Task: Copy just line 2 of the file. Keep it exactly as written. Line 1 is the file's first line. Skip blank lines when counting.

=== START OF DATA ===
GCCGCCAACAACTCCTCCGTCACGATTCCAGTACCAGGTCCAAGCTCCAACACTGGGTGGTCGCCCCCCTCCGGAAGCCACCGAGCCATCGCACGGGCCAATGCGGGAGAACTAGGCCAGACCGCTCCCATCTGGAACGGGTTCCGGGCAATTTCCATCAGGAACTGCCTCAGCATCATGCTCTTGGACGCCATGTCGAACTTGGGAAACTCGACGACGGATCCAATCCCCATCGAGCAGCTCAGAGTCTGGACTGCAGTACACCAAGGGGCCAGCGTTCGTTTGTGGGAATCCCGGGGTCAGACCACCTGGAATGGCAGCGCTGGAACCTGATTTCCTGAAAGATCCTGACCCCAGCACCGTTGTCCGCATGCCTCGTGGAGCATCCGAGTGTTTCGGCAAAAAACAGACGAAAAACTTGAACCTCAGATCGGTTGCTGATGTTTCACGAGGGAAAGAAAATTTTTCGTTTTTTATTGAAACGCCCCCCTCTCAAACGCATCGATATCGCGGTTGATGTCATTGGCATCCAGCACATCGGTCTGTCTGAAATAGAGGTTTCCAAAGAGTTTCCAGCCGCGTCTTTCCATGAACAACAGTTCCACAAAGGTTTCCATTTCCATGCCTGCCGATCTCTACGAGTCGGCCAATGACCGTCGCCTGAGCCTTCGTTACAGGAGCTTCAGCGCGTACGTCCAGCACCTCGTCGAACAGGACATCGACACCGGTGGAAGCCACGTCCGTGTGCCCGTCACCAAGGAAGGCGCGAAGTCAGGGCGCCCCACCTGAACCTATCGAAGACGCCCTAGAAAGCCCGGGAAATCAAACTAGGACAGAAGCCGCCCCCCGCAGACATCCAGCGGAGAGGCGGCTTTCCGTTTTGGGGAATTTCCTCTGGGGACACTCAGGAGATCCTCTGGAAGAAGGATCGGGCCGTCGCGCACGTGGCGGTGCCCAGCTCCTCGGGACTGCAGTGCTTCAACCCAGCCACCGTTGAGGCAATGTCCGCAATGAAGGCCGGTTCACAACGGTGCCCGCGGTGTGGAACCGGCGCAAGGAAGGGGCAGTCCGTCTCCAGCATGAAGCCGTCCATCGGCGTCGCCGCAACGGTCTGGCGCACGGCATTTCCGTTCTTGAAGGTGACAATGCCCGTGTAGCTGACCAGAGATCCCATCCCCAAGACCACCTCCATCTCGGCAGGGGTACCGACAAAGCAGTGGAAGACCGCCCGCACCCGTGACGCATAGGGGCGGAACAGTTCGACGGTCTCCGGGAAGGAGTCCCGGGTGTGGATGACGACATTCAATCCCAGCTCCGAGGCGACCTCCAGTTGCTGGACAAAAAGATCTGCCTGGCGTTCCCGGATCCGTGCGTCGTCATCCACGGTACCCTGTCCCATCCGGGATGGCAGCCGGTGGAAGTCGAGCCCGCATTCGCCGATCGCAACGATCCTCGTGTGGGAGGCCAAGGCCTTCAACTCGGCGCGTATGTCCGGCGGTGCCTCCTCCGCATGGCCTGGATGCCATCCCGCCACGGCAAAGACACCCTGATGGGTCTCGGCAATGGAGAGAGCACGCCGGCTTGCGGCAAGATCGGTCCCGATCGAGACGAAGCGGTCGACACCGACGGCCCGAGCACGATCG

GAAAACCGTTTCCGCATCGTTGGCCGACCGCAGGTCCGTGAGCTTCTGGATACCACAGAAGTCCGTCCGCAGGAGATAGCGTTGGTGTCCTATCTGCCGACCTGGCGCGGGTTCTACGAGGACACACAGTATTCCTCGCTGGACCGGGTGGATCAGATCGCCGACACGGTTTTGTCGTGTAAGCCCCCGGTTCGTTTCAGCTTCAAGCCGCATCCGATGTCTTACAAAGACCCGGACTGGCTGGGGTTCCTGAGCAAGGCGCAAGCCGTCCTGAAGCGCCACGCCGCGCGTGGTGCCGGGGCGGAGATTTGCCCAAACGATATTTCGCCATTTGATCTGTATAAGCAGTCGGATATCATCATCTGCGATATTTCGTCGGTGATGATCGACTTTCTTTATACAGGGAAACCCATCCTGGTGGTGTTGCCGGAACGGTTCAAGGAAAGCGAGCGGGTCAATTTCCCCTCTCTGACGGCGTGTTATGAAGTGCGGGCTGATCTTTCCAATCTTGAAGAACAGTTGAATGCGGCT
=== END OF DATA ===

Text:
GAAAACCGTTTCCGCATCGTTGGCCGACCGCAGGTCCGTGAGCTTCTGGATACCACAGAAGTCCGTCCGCAGGAGATAGCGTTGGTGTCCTATCTGCCGACCTGGCGCGGGTTCTACGAGGACACACAGTATTCCTCGCTGGACCGGGTGGATCAGATCGCCGACACGGTTTTGTCGTGTAAGCCCCCGGTTCGTTTCAGCTTCAAGCCGCATCCGATGTCTTACAAAGACCCGGACTGGCTGGGGTTCCTGAGCAAGGCGCAAGCCGTCCTGAAGCGCCACGCCGCGCGTGGTGCCGGGGCGGAGATTTGCCCAAACGATATTTCGCCATTTGATCTGTATAAGCAGTCGGATATCATCATCTGCGATATTTCGTCGGTGATGATCGACTTTCTTTATACAGGGAAACCCATCCTGGTGGTGTTGCCGGAACGGTTCAAGGAAAGCGAGCGGGTCAATTTCCCCTCTCTGACGGCGTGTTATGAAGTGCGGGCTGATCTTTCCAATCTTGAAGAACAGTTGAATGCGGCT